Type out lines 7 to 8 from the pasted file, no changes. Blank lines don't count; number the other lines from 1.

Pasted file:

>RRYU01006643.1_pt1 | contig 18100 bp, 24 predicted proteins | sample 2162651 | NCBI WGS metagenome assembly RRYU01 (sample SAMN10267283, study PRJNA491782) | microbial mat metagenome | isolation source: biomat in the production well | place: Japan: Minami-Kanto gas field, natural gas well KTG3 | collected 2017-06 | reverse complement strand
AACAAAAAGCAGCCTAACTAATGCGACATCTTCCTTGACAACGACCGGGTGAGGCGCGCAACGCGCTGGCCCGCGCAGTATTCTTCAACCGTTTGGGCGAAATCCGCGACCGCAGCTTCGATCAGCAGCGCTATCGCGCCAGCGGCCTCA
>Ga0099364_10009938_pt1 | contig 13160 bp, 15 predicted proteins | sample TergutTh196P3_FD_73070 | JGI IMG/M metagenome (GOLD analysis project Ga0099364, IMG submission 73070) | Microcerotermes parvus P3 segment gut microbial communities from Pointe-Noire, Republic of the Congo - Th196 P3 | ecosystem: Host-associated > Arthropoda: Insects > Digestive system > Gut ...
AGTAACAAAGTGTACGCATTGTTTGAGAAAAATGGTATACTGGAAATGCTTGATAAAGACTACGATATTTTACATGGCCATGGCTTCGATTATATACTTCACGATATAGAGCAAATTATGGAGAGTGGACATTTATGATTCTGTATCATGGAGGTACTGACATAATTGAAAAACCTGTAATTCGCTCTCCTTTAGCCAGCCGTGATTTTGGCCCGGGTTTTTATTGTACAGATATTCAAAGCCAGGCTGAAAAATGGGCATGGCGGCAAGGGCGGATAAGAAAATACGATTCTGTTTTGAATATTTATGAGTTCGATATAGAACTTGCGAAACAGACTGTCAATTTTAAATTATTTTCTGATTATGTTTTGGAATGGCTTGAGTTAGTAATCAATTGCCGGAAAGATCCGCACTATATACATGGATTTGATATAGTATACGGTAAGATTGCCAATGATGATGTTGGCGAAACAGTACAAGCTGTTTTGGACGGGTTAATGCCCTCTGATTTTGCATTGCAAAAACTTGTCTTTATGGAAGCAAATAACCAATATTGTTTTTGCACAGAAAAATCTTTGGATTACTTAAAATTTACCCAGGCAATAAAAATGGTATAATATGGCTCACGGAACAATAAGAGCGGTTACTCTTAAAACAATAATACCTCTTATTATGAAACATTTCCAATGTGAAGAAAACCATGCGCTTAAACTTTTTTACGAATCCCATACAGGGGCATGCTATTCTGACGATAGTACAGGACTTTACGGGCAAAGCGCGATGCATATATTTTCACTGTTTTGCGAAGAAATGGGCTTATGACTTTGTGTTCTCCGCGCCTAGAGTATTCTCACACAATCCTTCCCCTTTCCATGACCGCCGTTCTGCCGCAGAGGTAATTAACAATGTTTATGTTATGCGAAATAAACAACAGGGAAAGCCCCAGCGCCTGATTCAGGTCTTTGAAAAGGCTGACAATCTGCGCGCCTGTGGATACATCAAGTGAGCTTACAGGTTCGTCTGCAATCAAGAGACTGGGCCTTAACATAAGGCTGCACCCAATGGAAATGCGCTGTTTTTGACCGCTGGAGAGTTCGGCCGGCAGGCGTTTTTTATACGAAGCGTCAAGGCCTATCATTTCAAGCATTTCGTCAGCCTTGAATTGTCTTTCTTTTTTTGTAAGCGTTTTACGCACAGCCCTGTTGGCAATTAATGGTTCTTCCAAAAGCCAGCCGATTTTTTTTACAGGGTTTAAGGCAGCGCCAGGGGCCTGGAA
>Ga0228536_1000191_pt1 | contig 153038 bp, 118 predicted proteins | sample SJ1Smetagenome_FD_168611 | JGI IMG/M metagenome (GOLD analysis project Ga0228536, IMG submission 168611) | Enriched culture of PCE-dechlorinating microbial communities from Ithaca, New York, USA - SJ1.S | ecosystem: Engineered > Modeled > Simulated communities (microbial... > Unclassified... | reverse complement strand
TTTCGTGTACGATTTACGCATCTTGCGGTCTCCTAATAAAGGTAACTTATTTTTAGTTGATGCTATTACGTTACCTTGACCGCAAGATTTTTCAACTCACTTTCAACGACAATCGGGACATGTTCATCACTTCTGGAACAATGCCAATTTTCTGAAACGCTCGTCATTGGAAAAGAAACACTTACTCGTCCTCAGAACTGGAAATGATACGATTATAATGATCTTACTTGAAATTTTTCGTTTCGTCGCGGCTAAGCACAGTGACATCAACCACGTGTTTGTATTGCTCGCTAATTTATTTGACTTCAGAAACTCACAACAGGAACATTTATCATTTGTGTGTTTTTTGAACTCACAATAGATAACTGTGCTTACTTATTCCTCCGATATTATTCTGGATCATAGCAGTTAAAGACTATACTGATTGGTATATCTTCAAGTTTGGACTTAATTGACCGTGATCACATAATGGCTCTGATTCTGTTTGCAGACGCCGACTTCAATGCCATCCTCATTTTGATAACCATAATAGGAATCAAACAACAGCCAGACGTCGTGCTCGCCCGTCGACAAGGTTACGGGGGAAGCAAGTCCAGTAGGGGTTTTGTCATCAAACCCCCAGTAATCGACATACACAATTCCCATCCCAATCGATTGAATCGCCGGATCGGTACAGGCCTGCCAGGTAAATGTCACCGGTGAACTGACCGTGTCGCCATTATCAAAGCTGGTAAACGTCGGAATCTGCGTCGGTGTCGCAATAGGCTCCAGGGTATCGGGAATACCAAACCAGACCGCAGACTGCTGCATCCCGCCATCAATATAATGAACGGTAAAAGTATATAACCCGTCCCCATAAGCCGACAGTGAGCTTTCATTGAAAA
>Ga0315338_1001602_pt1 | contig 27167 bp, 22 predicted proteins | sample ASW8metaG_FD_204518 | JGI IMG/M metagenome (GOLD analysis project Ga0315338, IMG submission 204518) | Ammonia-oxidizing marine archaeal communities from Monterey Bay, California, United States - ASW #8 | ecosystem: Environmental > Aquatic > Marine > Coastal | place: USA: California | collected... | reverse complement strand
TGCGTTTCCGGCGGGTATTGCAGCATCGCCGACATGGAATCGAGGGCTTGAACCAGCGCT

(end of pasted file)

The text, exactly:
>Ga0315338_1001602_pt1 | contig 27167 bp, 22 predicted proteins | sample ASW8metaG_FD_204518 | JGI IMG/M metagenome (GOLD analysis project Ga0315338, IMG submission 204518) | Ammonia-oxidizing marine archaeal communities from Monterey Bay, California, United States - ASW #8 | ecosystem: Environmental > Aquatic > Marine > Coastal | place: USA: California | collected... | reverse complement strand
TGCGTTTCCGGCGGGTATTGCAGCATCGCCGACATGGAATCGAGGGCTTGAACCAGCGCT